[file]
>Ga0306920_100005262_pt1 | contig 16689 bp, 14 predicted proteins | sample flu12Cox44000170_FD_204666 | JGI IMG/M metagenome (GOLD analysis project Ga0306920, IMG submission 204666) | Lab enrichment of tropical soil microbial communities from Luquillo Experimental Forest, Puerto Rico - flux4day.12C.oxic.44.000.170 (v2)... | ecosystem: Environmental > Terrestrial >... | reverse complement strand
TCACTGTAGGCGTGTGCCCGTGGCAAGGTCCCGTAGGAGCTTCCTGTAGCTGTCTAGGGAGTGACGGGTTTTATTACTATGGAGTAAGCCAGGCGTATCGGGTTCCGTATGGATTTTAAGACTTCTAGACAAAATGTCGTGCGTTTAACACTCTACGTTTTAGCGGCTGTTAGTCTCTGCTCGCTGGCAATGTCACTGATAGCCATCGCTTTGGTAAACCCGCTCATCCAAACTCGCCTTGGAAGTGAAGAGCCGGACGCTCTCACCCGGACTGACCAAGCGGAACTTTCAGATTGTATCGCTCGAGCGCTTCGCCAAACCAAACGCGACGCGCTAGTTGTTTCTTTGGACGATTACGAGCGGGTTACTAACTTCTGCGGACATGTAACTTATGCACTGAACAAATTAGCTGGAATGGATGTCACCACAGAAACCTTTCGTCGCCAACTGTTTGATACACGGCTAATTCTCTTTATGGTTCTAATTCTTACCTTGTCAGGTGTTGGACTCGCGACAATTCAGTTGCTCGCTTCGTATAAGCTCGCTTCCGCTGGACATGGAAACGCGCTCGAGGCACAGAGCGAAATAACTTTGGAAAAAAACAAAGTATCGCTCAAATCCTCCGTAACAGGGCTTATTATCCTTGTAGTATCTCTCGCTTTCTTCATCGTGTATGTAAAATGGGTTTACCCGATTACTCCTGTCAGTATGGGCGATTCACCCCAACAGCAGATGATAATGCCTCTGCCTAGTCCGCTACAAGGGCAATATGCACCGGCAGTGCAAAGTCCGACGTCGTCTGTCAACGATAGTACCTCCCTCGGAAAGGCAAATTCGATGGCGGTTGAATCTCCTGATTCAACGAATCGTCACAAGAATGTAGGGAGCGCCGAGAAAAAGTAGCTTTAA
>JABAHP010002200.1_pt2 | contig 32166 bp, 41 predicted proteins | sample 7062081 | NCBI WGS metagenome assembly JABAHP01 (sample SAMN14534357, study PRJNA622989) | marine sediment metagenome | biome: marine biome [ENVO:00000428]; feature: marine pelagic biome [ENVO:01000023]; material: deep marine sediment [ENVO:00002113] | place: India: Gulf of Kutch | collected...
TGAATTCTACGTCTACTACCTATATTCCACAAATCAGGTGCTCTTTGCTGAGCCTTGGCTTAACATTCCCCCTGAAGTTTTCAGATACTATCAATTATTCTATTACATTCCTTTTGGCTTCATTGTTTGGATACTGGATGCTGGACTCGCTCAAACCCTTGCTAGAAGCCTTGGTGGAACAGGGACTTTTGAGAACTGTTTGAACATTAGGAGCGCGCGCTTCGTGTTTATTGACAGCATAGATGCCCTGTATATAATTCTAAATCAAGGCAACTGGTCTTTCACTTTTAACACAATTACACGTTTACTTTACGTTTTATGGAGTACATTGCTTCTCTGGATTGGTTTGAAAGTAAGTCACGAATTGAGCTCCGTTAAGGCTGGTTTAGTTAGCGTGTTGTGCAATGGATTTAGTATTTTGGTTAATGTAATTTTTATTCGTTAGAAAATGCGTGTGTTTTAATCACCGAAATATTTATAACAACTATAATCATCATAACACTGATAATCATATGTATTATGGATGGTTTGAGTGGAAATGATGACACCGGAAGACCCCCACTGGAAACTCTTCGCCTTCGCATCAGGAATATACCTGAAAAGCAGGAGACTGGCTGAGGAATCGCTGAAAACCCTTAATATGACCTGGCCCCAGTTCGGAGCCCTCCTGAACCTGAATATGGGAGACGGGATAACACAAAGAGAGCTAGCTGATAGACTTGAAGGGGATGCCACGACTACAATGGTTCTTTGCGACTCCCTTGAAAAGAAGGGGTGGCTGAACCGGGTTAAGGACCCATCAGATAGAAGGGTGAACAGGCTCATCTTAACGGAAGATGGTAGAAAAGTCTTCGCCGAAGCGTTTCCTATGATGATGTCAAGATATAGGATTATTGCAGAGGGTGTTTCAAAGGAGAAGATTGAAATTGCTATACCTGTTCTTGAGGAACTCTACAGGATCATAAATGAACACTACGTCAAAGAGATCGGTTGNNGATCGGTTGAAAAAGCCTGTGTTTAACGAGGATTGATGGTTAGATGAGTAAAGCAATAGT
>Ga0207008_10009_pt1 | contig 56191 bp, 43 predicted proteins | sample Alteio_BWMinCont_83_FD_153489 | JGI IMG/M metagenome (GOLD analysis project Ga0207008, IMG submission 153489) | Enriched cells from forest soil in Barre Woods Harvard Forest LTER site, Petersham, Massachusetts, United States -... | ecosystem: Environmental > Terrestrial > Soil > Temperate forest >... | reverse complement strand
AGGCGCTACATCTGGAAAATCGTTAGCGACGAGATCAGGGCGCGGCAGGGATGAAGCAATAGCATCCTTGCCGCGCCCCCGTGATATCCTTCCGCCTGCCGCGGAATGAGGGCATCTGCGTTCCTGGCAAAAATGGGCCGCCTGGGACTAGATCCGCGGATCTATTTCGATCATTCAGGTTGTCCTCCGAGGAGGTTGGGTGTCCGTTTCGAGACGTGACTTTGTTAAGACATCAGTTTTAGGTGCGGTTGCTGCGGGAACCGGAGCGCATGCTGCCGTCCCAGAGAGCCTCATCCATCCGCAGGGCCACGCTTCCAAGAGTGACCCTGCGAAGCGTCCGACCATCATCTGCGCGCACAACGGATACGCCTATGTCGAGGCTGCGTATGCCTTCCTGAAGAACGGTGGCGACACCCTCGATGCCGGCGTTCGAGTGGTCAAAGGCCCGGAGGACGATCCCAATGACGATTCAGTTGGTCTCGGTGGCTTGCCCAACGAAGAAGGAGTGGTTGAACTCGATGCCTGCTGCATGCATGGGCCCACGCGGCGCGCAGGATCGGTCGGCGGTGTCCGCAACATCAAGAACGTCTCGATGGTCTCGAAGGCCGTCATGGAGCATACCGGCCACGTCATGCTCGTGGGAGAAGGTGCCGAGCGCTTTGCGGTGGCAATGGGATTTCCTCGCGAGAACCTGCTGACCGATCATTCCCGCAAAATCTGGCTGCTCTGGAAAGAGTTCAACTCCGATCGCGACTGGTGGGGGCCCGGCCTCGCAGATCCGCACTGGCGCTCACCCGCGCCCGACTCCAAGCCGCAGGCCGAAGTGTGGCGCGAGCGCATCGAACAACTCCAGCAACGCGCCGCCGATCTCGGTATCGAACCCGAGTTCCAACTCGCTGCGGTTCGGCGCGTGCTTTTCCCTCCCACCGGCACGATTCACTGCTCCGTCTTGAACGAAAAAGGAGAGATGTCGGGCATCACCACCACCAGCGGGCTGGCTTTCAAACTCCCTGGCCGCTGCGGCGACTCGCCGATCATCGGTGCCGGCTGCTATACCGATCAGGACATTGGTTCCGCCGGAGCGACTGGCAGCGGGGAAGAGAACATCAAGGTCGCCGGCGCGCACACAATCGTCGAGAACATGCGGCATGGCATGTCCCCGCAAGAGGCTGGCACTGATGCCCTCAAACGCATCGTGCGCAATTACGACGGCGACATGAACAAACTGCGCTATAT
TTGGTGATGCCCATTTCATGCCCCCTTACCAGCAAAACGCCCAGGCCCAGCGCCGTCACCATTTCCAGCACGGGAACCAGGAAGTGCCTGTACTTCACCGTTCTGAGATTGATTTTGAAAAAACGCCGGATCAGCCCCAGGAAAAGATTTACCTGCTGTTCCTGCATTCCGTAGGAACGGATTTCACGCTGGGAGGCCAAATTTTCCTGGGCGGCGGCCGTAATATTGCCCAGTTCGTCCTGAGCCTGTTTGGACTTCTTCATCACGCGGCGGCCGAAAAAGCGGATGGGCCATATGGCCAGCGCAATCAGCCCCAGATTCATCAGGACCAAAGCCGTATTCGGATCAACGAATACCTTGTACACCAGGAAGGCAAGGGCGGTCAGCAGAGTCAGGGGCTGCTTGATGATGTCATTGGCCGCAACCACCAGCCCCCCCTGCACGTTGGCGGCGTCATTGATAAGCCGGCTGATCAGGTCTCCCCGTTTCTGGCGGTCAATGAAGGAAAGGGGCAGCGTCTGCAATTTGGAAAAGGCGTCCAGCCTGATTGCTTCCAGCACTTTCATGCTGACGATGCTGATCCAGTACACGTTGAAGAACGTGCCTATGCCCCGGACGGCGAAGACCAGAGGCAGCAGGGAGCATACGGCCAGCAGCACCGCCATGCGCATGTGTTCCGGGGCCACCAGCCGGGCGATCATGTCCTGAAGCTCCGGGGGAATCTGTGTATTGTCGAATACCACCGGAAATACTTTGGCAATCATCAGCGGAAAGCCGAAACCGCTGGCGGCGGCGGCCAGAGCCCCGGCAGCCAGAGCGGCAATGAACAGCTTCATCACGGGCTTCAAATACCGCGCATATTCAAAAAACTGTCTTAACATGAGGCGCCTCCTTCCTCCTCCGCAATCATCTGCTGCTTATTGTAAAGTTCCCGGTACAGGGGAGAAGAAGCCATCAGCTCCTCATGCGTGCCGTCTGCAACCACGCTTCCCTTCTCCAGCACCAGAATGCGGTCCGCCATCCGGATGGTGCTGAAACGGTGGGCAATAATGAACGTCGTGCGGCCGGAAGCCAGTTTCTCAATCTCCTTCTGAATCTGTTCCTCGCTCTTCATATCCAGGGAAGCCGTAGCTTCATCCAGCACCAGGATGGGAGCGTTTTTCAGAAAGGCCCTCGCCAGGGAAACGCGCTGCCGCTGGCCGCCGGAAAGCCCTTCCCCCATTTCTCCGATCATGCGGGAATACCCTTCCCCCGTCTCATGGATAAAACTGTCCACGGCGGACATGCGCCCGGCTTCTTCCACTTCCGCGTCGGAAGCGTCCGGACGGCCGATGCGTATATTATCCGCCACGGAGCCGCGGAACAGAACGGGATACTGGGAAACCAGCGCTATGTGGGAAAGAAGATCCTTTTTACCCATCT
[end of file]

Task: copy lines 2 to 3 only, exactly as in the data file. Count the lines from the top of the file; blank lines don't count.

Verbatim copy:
TCACTGTAGGCGTGTGCCCGTGGCAAGGTCCCGTAGGAGCTTCCTGTAGCTGTCTAGGGAGTGACGGGTTTTATTACTATGGAGTAAGCCAGGCGTATCGGGTTCCGTATGGATTTTAAGACTTCTAGACAAAATGTCGTGCGTTTAACACTCTACGTTTTAGCGGCTGTTAGTCTCTGCTCGCTGGCAATGTCACTGATAGCCATCGCTTTGGTAAACCCGCTCATCCAAACTCGCCTTGGAAGTGAAGAGCCGGACGCTCTCACCCGGACTGACCAAGCGGAACTTTCAGATTGTATCGCTCGAGCGCTTCGCCAAACCAAACGCGACGCGCTAGTTGTTTCTTTGGACGATTACGAGCGGGTTACTAACTTCTGCGGACATGTAACTTATGCACTGAACAAATTAGCTGGAATGGATGTCACCACAGAAACCTTTCGTCGCCAACTGTTTGATACACGGCTAATTCTCTTTATGGTTCTAATTCTTACCTTGTCAGGTGTTGGACTCGCGACAATTCAGTTGCTCGCTTCGTATAAGCTCGCTTCCGCTGGACATGGAAACGCGCTCGAGGCACAGAGCGAAATAACTTTGGAAAAAAACAAAGTATCGCTCAAATCCTCCGTAACAGGGCTTATTATCCTTGTAGTATCTCTCGCTTTCTTCATCGTGTATGTAAAATGGGTTTACCCGATTACTCCTGTCAGTATGGGCGATTCACCCCAACAGCAGATGATAATGCCTCTGCCTAGTCCGCTACAAGGGCAATATGCACCGGCAGTGCAAAGTCCGACGTCGTCTGTCAACGATAGTACCTCCCTCGGAAAGGCAAATTCGATGGCGGTTGAATCTCCTGATTCAACGAATCGTCACAAGAATGTAGGGAGCGCCGAGAAAAAGTAGCTTTAA
>JABAHP010002200.1_pt2 | contig 32166 bp, 41 predicted proteins | sample 7062081 | NCBI WGS metagenome assembly JABAHP01 (sample SAMN14534357, study PRJNA622989) | marine sediment metagenome | biome: marine biome [ENVO:00000428]; feature: marine pelagic biome [ENVO:01000023]; material: deep marine sediment [ENVO:00002113] | place: India: Gulf of Kutch | collected...